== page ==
Insights from our Editorial Team
NREL integration effort focused on market
Steve Hauser, vice president for grid integration at the National Renewable Energy Lab, offers a glimpse at the future of the electric grid. Hauser declares an end to all-you-can-eat electricity anywhere, anytime. And he envisions distributed intelligence that will supercede price signals that influence end-use behavior.
Consumer backlash likely if privacy not addressed
The Electronic Privacy Information Center (EPIC) has been focused on digital data privacy for two decades and it can foresee consumer backlash if these issues aren't addressed by electric utilities engaged in modernizing the grid. Why the concern? Read on ...
Utility executives discuss the issues
A smarter electric grid could fundamentally change the way people pay for and manage their electricity use. Smart grid investments could help reduce demand, save money and improve reliability and efficiency. But implementing the necessary changes can be challenging. Recently, seven utility executives sat down to discuss the issues facing today's electric utilities. Intelligent Utility listened in.
Cyber security concerns confirmed, assumptions upended
The Stuxnet virus that targeted fuel enrichment centrifuges in Iran has underscored cyber security concerns here at home and upended some assumptions. The bottomline: compliance is easy and cheap, real security is difficult and expensive.
An economist and a sociologist debate electricity pricing issues
Billed as a "Clash of the Dynamic Pricing Titans," a debate last week at the Kellogg School of Management University Club in San Francisco certainly had some sword clashing. But, in my view, the one-trick pony ridden by the consumer advocate was soon left in the dust, with the economist emerging as a clear winner early in the hour. Utilities need a clear path to optimize power delivery and cost, not a battle of wills regarding socialization and the definition of "necessity."
Pecan Street focuses on customer side of meter
A smart grid project in Austin, Texas, focuses on the customer side of the meter as the means to discover what will drive grid modernization and new policies and business models that go with it. The Pecan Street Project does not expose local ratepayers to risk and it seeks to take its lessons learned and best practices to the rest of the country.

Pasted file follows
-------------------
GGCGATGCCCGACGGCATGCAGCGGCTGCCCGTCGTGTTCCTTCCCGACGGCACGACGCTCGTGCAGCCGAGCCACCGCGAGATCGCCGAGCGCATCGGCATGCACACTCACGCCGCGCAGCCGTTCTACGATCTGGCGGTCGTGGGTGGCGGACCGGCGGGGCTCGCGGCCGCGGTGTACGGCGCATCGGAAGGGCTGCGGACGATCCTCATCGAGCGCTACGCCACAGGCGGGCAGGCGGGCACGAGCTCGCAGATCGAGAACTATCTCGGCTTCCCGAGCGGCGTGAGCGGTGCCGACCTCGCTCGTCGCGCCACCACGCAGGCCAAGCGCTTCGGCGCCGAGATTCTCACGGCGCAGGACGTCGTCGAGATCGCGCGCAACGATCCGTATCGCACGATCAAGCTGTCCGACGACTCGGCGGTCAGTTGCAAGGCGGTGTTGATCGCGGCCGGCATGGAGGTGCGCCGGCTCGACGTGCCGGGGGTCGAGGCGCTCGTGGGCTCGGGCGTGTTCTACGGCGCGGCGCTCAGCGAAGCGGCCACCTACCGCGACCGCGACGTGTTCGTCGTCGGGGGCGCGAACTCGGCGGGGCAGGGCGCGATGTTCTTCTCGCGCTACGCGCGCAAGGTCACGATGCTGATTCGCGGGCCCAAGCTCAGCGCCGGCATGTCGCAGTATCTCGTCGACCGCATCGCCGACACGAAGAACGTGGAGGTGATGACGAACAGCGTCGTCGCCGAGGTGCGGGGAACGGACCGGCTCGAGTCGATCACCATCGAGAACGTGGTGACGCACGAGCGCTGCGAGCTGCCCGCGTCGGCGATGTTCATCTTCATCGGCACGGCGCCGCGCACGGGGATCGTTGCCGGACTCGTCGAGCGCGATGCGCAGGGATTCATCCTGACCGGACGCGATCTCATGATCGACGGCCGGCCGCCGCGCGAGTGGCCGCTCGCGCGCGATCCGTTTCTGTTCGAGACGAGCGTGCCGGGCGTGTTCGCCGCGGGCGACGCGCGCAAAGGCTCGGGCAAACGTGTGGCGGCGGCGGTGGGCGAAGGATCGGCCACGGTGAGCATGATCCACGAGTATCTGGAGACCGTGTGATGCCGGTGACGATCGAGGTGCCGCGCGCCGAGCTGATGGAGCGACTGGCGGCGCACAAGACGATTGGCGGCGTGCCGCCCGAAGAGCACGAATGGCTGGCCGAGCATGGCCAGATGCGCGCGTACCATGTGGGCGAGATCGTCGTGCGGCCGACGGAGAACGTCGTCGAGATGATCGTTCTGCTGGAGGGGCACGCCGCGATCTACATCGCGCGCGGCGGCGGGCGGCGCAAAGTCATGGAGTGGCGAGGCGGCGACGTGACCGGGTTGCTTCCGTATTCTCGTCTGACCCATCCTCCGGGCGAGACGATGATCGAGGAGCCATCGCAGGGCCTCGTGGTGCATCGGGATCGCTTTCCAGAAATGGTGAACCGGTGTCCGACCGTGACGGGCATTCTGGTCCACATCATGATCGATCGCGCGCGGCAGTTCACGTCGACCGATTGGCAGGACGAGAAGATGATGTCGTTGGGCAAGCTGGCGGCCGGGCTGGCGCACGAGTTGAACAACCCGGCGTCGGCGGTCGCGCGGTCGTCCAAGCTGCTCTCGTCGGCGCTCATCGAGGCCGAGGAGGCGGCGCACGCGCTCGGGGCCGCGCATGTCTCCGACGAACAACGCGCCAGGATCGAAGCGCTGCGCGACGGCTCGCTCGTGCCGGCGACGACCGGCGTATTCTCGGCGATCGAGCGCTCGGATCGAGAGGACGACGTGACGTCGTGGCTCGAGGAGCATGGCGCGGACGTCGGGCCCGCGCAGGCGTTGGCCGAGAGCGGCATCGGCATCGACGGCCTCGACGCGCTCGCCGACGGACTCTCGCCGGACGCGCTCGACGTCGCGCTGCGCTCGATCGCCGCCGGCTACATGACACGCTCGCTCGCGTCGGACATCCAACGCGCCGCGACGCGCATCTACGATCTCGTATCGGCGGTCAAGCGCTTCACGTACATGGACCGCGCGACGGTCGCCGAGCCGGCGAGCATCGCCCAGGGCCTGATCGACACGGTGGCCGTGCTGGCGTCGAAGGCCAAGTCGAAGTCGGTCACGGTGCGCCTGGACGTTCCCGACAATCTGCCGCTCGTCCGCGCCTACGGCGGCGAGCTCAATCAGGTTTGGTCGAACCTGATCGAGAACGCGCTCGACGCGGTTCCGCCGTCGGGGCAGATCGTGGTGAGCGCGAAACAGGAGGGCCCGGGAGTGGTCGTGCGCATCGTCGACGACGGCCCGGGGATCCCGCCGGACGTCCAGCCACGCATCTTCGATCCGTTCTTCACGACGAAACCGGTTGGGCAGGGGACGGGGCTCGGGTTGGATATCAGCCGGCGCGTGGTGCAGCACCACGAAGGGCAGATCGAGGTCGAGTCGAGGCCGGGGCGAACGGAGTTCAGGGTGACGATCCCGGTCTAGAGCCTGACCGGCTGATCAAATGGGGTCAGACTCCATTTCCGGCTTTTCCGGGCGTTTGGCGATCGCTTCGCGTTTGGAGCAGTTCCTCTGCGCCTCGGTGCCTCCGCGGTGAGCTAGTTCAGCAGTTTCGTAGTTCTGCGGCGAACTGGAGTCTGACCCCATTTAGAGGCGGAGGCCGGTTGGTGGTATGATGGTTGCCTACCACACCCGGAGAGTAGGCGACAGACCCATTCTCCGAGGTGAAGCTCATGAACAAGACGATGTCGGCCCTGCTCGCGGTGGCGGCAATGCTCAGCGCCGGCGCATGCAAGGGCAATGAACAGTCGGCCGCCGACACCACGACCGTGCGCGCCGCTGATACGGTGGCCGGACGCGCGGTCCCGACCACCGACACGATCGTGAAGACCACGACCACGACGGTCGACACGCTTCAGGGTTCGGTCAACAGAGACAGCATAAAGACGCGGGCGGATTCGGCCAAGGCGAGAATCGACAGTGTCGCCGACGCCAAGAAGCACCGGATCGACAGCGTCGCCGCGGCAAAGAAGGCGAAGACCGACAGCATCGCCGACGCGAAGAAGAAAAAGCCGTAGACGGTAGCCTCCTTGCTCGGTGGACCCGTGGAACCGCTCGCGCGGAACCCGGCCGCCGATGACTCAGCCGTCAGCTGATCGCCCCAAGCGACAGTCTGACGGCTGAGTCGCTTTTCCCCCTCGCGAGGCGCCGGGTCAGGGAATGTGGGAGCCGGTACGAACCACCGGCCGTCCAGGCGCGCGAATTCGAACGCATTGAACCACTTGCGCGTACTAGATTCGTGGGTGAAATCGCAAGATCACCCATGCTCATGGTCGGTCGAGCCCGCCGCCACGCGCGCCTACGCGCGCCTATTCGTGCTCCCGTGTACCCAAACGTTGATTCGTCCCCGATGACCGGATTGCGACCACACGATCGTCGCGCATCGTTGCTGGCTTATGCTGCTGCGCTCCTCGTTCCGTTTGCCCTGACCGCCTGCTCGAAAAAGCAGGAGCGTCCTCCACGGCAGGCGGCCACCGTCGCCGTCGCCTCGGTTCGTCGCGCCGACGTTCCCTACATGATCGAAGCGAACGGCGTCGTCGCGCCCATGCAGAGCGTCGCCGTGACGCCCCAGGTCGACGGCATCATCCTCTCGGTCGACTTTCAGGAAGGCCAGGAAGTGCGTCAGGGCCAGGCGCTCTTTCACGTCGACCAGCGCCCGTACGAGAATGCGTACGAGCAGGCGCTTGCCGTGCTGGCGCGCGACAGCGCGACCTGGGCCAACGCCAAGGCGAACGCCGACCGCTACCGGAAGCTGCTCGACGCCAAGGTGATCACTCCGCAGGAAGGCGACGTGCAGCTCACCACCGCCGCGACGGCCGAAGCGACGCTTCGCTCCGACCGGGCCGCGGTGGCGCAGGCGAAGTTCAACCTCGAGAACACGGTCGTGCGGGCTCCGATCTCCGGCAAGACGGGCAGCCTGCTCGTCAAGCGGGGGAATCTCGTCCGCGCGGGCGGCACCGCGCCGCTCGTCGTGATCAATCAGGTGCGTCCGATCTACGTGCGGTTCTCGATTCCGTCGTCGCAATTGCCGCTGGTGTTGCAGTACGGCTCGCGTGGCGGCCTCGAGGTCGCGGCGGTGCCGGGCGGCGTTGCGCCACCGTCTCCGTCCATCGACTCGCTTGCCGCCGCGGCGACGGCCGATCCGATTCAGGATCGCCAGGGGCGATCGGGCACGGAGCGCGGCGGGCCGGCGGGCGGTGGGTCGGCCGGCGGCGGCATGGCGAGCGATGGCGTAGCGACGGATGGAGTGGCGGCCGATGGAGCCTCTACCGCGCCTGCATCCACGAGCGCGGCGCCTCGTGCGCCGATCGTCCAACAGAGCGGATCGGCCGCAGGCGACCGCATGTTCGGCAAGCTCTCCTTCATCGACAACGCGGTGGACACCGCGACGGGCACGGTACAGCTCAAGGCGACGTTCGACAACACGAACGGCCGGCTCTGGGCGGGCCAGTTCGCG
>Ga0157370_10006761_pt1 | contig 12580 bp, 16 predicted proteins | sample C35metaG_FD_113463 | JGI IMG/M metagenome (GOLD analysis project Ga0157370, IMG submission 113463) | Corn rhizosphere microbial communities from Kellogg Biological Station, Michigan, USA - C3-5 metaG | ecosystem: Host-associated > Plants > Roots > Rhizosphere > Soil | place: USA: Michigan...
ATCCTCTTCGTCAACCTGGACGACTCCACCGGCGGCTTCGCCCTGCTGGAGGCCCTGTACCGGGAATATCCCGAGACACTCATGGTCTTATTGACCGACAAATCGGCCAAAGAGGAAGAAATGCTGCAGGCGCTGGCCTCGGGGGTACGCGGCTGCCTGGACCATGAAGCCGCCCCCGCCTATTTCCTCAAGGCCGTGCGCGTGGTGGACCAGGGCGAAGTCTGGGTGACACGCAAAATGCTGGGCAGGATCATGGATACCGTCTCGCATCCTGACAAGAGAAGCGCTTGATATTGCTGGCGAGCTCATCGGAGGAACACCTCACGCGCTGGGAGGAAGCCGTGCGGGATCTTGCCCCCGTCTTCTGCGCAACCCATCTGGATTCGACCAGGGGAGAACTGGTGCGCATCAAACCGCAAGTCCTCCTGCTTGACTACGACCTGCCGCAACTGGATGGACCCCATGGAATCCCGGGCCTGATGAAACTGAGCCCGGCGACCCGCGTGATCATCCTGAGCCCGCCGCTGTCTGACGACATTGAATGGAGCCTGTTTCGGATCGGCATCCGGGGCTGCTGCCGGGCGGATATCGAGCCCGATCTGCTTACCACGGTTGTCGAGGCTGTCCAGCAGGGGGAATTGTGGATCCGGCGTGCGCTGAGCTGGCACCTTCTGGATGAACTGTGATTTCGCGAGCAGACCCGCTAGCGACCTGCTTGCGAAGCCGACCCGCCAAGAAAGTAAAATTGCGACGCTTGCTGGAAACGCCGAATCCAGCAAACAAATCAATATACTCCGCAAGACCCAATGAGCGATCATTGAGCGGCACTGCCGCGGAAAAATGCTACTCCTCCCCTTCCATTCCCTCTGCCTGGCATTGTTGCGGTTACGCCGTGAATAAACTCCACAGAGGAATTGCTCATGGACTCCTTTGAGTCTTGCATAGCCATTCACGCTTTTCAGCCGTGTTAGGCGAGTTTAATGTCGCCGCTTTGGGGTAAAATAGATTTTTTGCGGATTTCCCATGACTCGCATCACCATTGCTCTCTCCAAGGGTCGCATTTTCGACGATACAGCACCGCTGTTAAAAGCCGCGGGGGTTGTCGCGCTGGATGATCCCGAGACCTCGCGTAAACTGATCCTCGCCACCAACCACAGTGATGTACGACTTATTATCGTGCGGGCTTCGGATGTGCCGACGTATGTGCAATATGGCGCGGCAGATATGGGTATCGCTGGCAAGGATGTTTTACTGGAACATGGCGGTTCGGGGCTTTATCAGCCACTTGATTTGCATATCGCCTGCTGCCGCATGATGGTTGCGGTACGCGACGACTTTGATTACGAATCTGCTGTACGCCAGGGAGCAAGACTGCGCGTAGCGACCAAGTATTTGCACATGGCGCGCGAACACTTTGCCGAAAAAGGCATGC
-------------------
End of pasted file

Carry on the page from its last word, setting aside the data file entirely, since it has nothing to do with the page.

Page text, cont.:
NARUC's accelerated agenda aimed at IOUs
If you manage an investor-owned utility or serve as a state utility commissioner, you need to read this column on the development of consumer data privacy best practices, which begins March 3. That process may very well determine how you approach the subject and yesterday isn't soon enough to tune in.
Our readers make the important point that each utility has unique attributes that need to be understood in order to have useful systems. For an OMS to provide the highest amount of value, utilities must have an accurate operational model and an appropriate input from field resources about the information they need to do their job. Moreover, utilities should be prepared for the OMS integration with AMI and other smart grid solutions by having a solid integration/response plan and understanding of what the responsibility of each solution/individual involved.
The National Action Plan and the PowerCentsDC program
Early stakeholder collaboration in smart grid-related projects isn't a pipe dream, it's described in a new case study by the National Action Plan (NAP) Coalition. We explore the rationale for this sort of approach and examine the NAP Coalition's case study approach, designed to allow readers to extract lessons learned and best practices.
A conversation with Ann Cavoukian, Ontario's privacy commissioner
A data privacy advocate suggests the utility industry think in terms of "custody and control" of consumer data, rather than "ownership." Ann Cavoukian, Ontario's information and privacy commissioner, suggests that getting data privacy right lays the foundation for trust and consumer involvement.